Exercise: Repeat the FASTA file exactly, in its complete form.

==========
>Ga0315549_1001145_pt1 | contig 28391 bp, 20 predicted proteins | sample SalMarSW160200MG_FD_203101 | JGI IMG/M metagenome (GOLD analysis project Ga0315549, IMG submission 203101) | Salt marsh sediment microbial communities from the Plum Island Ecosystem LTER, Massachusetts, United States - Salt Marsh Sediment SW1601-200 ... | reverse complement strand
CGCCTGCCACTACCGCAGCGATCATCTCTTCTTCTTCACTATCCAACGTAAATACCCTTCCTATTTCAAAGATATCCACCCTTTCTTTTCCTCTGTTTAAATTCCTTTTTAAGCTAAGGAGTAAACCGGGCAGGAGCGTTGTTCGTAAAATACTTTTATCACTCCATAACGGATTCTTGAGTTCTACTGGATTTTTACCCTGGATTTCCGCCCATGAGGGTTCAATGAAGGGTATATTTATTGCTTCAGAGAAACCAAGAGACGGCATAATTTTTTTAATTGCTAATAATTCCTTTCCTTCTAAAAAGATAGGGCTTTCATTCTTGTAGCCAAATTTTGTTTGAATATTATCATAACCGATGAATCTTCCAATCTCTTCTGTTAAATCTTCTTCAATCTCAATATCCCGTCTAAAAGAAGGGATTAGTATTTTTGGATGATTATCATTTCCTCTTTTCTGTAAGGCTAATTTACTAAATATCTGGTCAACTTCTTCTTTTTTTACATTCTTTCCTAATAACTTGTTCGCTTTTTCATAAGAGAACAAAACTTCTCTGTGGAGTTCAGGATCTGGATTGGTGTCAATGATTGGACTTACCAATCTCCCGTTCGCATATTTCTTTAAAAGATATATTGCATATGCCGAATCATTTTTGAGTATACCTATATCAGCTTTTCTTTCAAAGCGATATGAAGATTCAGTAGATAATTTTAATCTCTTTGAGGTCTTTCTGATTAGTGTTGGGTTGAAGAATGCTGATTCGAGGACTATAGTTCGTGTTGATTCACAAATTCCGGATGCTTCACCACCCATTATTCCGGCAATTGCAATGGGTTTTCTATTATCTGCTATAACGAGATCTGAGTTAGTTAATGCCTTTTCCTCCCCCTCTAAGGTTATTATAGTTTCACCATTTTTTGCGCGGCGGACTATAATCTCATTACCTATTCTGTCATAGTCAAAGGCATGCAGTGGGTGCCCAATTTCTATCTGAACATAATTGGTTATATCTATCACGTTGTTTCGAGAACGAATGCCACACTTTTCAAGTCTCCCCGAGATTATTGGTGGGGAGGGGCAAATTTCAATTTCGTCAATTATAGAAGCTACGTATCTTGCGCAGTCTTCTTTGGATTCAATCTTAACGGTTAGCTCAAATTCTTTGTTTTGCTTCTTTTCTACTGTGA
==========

>Ga0315549_1001145_pt1 | contig 28391 bp, 20 predicted proteins | sample SalMarSW160200MG_FD_203101 | JGI IMG/M metagenome (GOLD analysis project Ga0315549, IMG submission 203101) | Salt marsh sediment microbial communities from the Plum Island Ecosystem LTER, Massachusetts, United States - Salt Marsh Sediment SW1601-200 ... | reverse complement strand
CGCCTGCCACTACCGCAGCGATCATCTCTTCTTCTTCACTATCCAACGTAAATACCCTTCCTATTTCAAAGATATCCACCCTTTCTTTTCCTCTGTTTAAATTCCTTTTTAAGCTAAGGAGTAAACCGGGCAGGAGCGTTGTTCGTAAAATACTTTTATCACTCCATAACGGATTCTTGAGTTCTACTGGATTTTTACCCTGGATTTCCGCCCATGAGGGTTCAATGAAGGGTATATTTATTGCTTCAGAGAAACCAAGAGACGGCATAATTTTTTTAATTGCTAATAATTCCTTTCCTTCTAAAAAGATAGGGCTTTCATTCTTGTAGCCAAATTTTGTTTGAATATTATCATAACCGATGAATCTTCCAATCTCTTCTGTTAAATCTTCTTCAATCTCAATATCCCGTCTAAAAGAAGGGATTAGTATTTTTGGATGATTATCATTTCCTCTTTTCTGTAAGGCTAATTTACTAAATATCTGGTCAACTTCTTCTTTTTTTACATTCTTTCCTAATAACTTGTTCGCTTTTTCATAAGAGAACAAAACTTCTCTGTGGAGTTCAGGATCTGGATTGGTGTCAATGATTGGACTTACCAATCTCCCGTTCGCATATTTCTTTAAAAGATATATTGCATATGCCGAATCATTTTTGAGTATACCTATATCAGCTTTTCTTTCAAAGCGATATGAAGATTCAGTAGATAATTTTAATCTCTTTGAGGTCTTTCTGATTAGTGTTGGGTTGAAGAATGCTGATTCGAGGACTATAGTTCGTGTTGATTCACAAATTCCGGATGCTTCACCACCCATTATTCCGGCAATTGCAATGGGTTTTCTATTATCTGCTATAACGAGATCTGAGTTAGTTAATGCCTTTTCCTCCCCCTCTAAGGTTATTATAGTTTCACCATTTTTTGCGCGGCGGACTATAATCTCATTACCTATTCTGTCATAGTCAAAGGCATGCAGTGGGTGCCCAATTTCTATCTGAACATAATTGGTTATATCTATCACGTTGTTTCGAGAACGAATGCCACACTTTTCAAGTCTCCCCGAGATTATTGGTGGGGAGGGGCAAATTTCAATTTCGTCAATTATAGAAGCTACGTATCTTGCGCAGTCTTCTTTGGATTCAATCTTAACGGTTAGCTCAAATTCTTTGTTTTGCTTCTTTTCTACTGTGA